Understanding Separately Managed Accounts
Separately Managed Accounts (SMAs) are very similar to mutual funds in the sense that they tend to be highly diversified investments (they invest in many different individual companies) and invest with a particular focus (for example, the XYZ Technology Fund or XYZ Large Cap Growth Fund). This is typically where the similarities end as a portfolio manager for a SMA actually buys individual stocks for each client's account and not for a general fund (such as a mutual fund). As an investor in a mutual fund, you buy into the fund (pool of stocks) itself and do not actually own the individual stocks within the fund.
Benefits of a Separately Managed Account
Because you own individual stocks in your account, you have the ability to know exactly what you own and avoid extensive overlap in your portfolio. For example, many people own several different mutual funds within their brokerage account(s) and, although those mutual funds may be marketed under different names, they often hold the same issues of stock. Essentially, a client may believe they are diversified because they own 10 different mutual funds but ,if all the funds hold many of the same stocks, they are actually not very diversified at all. Split Rocks SMAs make every attempt to have little to no overlap between portfolios. Because we aspire to have little to no overlap within our holdings, you can be rest-assure that you are truly diversified within your Split Rock separately managed account.
An SMA is very nimble in the sense that if the portfolio manager feels that the market is due for a correction or wants to exit a position for any reason, they can execute trades in a very timely manner.Mutual funds, inherently due to their large size, are usually very slow when unwinding from their positions. It may take several weeks for a mutual fund to exit a position because of the fear that they will drive down the price of a stock they own if they try to jettison it all at once. Often times, even if a fund wants to exit a position in a single day it is not possible as there always has to be as many buyers as there are sellers on a transaction.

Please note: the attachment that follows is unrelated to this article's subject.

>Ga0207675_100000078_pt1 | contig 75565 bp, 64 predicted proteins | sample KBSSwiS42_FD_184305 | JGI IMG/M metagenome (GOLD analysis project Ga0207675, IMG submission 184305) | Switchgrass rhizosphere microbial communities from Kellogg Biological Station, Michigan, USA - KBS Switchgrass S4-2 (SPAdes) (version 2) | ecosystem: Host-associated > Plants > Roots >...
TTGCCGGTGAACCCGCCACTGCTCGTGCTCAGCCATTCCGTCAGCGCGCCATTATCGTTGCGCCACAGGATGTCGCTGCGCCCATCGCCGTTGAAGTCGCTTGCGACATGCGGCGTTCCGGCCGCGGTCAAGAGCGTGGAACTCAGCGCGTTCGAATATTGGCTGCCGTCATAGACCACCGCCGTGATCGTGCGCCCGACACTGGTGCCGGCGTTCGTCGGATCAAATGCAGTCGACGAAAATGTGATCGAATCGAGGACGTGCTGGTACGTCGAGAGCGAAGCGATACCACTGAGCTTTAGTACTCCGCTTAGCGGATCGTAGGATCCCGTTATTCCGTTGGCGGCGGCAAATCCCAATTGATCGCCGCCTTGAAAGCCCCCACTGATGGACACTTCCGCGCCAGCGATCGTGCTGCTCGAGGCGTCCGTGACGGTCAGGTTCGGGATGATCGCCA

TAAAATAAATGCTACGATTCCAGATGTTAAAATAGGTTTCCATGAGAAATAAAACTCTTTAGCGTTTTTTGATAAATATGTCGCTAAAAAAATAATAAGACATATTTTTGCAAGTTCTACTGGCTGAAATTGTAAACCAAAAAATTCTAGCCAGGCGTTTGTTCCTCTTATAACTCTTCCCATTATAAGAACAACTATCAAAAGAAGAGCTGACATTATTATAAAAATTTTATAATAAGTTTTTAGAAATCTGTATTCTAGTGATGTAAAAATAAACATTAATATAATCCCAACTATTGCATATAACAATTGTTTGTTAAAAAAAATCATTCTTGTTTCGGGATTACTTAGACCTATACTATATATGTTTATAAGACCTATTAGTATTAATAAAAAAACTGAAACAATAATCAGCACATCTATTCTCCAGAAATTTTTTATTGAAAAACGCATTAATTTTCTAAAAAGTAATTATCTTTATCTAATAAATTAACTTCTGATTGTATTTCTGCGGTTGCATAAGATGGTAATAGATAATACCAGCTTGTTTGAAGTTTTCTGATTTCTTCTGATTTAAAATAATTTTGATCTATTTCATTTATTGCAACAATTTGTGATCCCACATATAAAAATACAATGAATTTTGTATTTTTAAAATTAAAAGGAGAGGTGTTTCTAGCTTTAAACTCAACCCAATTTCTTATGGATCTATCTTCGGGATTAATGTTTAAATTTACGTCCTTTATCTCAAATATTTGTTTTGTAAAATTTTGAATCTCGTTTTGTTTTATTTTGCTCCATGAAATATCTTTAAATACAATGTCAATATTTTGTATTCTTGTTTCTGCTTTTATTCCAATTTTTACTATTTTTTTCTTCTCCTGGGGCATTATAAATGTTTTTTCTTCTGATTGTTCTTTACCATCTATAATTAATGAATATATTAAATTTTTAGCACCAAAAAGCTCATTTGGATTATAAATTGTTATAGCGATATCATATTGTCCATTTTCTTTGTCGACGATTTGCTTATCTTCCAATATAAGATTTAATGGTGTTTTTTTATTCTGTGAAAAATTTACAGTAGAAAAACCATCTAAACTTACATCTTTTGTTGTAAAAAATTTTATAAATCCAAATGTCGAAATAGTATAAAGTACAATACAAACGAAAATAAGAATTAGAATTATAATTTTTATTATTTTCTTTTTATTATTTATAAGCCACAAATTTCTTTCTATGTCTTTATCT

SMAs can profitably invest in smaller companies while larger mutual funds cannot. For example, in our Bakken & U.S. Energy Shale Model, we often come across small exploration and production companies with small market caps that present exciting long-term growth opportunities. As a smaller and more nimble manager, we can take a stake in those names without the fear of driving up the price of the stock as we are buying. A large mutual fund could never take a meaningful stake in these companies as they would be their own worst enemy biding up the price of the stock as they were trying to create a position within their fund. In addition to bidding up the price and having to pay more for the stocks they are purchasing, they also would probably only be able to acquire a very minimal position compared to their overall fund size.
Our SMA Process and Strategy
Our Research and Portfolio Management staff work feverishly to continue to provide and maintain the performance of our SMA portfolios. Our performance creates a great sense of pride in our individual managers and Split Rock Private Trading as a firm, and as such, settling for mediocrity is not an option. We spend countless hours each week researching and reviewing existing companies within our portfolios using both fundamental and technical analysis. Reading various SEC filings, listening to conference calls, and even making on-site visits to the companies we invest in, or are thinking of investing in, are all part of the norm here at Split Rock Private Trading. If we feel there are better opportunities in companies other than our current holdings, we will not hesitate to make tactical moves to potentially provide better upside. If we feel there are no good alternatives to a position we want to exit, we are not afraid to liquidate that position and sit in cash until a buying opportunity presents itself.